At once a deeply wistful look back at the past decade-plus of the band’s history and a clear eyed assessment of the future, After Laughter is a record about the moments between total heartbreak and absolute elation. These in-between moments allow us to pick up the pieces broken during the former and come down from the euphoric high of the latter, and reassess what our purpose is here on this floating rock. These moments make up the vast totality of our time on Earth, but for some reason they don’t often feel as romantic.
Last week, we presented our “In The Spotlight” feature and highlighted some of the best under the radar and up-and-coming artists. This week, one of those artists, Sonnder, reached out to us about premiering their new music video for “Siren Calling.” The song is the lead single off their debut album Entanglement, which came out last year and is one of my favorite recent finds. The video was directed by Dan Levitt, who captures the song’s youthful exuberance and the joyousness of Sonnder’s live performance.
As The Decemberists took to the stage at The Fillmore in Philadelphia, it became obvious that they could have played a room worlds larger than the largest club venue in Philadelphia if they desired. The rapturous sold out crowd of 3,000 roared back the words to the opening salvo, the three-part odyssey “The Crane Wife”, from the album of the same name that recently turned ten years old. The fact that they booked the “Shuffling Off to Ragnarok” tour at venues such as this, though, speaks to a desire for intimacy; a desire to hear and be heard, a desire to share a smaller space with the people who care most about them.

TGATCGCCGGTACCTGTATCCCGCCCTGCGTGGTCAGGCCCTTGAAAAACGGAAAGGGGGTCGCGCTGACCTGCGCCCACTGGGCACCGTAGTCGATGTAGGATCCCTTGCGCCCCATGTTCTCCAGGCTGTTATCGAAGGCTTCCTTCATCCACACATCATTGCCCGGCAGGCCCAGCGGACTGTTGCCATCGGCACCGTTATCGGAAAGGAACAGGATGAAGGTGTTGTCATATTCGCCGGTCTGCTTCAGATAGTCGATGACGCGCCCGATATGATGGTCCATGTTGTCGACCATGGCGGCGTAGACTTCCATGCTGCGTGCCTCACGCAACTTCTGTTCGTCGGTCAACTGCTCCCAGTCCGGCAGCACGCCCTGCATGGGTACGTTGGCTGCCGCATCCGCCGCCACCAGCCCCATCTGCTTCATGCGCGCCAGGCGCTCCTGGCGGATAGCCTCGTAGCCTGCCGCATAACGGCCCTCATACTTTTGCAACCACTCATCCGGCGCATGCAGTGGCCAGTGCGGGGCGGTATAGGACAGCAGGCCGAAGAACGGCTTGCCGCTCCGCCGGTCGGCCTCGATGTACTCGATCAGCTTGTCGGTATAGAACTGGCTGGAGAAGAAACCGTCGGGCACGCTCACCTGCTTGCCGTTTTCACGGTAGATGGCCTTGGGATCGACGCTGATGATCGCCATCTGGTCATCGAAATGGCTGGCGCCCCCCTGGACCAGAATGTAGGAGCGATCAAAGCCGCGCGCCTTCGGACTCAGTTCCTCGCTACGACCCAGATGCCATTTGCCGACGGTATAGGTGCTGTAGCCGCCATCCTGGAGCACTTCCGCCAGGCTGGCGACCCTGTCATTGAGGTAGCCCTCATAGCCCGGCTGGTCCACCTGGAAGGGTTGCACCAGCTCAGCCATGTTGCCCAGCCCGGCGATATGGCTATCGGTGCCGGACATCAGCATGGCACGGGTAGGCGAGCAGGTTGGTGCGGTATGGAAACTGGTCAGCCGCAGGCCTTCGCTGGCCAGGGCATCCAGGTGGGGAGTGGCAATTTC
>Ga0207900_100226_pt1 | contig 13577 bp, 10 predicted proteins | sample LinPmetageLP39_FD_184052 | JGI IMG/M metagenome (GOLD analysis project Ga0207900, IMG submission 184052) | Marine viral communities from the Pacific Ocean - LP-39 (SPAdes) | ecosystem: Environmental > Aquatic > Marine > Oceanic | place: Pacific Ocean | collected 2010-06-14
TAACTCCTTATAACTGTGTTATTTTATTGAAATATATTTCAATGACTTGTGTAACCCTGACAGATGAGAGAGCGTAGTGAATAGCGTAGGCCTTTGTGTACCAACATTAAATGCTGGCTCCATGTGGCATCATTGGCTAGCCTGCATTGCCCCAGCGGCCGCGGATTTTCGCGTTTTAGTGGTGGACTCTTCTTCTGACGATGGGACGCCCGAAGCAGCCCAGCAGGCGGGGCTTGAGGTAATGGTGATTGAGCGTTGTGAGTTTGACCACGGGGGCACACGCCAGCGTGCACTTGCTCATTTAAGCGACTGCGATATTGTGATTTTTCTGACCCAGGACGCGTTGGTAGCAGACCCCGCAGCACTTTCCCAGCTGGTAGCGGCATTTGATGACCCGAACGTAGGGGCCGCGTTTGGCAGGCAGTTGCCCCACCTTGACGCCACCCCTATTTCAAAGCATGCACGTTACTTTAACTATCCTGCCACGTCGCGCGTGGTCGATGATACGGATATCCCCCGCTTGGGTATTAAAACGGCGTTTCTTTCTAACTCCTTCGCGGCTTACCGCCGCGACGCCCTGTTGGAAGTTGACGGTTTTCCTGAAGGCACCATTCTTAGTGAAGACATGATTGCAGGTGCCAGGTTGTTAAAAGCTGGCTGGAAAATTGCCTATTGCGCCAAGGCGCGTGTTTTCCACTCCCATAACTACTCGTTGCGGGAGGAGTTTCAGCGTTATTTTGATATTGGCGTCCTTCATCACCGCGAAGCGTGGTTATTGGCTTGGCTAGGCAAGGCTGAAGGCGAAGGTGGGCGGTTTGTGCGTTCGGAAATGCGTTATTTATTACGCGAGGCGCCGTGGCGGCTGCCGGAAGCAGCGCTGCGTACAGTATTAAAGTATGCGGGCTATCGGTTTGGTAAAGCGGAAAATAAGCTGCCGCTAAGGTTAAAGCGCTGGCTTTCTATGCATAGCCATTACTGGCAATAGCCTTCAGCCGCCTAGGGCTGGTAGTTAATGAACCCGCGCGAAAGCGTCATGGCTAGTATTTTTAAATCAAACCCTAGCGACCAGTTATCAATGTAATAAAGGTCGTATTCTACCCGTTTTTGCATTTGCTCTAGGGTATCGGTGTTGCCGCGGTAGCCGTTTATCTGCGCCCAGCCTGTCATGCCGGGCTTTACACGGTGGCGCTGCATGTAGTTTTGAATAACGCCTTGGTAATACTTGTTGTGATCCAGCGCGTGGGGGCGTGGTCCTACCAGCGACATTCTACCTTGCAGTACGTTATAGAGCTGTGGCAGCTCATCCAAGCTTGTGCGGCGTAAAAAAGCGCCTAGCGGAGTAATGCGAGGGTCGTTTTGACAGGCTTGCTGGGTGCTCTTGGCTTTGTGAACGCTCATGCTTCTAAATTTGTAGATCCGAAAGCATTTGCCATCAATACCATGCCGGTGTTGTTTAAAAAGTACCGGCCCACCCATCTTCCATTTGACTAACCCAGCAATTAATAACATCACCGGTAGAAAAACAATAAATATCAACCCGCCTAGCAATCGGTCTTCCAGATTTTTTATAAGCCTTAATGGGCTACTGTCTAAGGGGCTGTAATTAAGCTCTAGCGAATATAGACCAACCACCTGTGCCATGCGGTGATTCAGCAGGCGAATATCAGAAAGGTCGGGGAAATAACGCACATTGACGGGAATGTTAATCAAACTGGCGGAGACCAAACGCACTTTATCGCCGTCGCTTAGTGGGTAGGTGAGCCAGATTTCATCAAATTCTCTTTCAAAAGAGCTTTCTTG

“The open road is still miles away. Ain’t nothing serious. We still have our fun. Oh, we had it once.” These words, from the second verse of Jimmy Eat World’s perpetually underrated song, “The World You Love,” sum up so much of why I have fallen head-over-heels in love with this band over the past five years of my life. Jimmy Eat World’s music is best represented by the open road late night drives that “The World You Love” calls to mind. The freedom to explore the best of what the world has to offer.
My life is currently in a state of transition. One change, in particular, looms larger than the others. One of my closest friends, and one of the catalysts for thrusting me headfirst into Jimmy Eat World super fandom, is moving 600 miles away at the end of the month. Someday, maybe soon, I will end up relocating as well. So that line, so symbolic of the open road optimism for the future, is also simultaneously so wistful about the places we’re leaving behind, and the fun we’re putting in the rear-view mirror.
It’s this tightrope act between pensive, longing reflection on the past and relentless optimism for the future that I pondered as I drove north on I-287 through the rain, with no clear destination in mind, and the dashboard clock winding towards midnight. And sound-tracking that late-night drive was Integrity Blues, the breathtaking ninth studio album from Jimmy Eat World.
As I stare down my mid-twenties, I see the rest of my life hurtling toward me at full speed like a freight train with the brake lines cut. I feel my experience is nothing short of ubiquitous among those of my age group. Each of us may be staring down different issues: a full-time job that is perhaps not an actual career, mounting student loan debt, relationship troubles, and more. That uncertainty seems to linger there, just under the surface, at all hours of the day. These are the mounting insecurities and anxieties and, let’s face it, sometimes depression, that come with a perceived lack of direction in life.